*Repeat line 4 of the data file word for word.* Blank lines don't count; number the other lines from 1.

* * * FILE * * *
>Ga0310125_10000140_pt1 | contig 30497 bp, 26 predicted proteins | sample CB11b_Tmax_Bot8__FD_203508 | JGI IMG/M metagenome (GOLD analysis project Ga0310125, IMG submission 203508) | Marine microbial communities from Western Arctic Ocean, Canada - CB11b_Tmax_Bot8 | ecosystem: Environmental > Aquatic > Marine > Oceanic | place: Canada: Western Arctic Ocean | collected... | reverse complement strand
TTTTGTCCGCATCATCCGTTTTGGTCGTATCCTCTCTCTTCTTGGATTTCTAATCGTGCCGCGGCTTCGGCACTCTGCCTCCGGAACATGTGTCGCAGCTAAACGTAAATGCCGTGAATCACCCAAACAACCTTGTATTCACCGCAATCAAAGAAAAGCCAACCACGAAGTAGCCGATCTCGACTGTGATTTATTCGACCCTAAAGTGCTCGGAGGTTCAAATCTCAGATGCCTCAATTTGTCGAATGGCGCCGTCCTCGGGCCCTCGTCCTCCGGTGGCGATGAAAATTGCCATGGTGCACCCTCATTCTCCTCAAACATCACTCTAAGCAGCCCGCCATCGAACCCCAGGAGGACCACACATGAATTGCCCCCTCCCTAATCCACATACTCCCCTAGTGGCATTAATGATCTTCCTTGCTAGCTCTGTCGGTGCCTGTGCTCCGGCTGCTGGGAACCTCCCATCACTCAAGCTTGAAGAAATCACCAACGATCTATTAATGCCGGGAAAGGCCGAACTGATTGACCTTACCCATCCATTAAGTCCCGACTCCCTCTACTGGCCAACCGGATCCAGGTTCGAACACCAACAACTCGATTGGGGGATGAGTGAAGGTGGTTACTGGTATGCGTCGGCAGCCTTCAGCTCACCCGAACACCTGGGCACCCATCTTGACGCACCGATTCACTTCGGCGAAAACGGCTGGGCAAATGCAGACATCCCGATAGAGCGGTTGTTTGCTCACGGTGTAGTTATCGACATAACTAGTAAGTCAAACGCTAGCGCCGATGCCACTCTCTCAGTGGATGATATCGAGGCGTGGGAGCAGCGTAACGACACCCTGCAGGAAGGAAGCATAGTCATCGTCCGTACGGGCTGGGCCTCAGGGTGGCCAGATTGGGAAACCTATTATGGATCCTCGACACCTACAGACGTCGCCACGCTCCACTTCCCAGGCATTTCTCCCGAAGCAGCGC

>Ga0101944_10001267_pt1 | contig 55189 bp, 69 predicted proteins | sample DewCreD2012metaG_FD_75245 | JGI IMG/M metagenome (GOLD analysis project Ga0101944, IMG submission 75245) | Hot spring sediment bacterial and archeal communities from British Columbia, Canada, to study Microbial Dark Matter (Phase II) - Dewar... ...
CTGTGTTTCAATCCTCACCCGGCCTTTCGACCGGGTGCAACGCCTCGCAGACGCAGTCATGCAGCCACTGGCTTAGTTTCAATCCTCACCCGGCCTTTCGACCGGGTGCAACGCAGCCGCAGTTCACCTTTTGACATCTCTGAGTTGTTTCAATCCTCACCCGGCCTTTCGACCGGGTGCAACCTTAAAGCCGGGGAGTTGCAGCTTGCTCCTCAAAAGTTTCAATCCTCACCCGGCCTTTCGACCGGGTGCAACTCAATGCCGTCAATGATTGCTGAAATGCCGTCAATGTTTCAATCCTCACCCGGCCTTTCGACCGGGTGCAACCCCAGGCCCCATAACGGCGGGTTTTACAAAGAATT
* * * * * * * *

CTGTGTTTCAATCCTCACCCGGCCTTTCGACCGGGTGCAACGCCTCGCAGACGCAGTCATGCAGCCACTGGCTTAGTTTCAATCCTCACCCGGCCTTTCGACCGGGTGCAACGCAGCCGCAGTTCACCTTTTGACATCTCTGAGTTGTTTCAATCCTCACCCGGCCTTTCGACCGGGTGCAACCTTAAAGCCGGGGAGTTGCAGCTTGCTCCTCAAAAGTTTCAATCCTCACCCGGCCTTTCGACCGGGTGCAACTCAATGCCGTCAATGATTGCTGAAATGCCGTCAATGTTTCAATCCTCACCCGGCCTTTCGACCGGGTGCAACCCCAGGCCCCATAACGGCGGGTTTTACAAAGAATT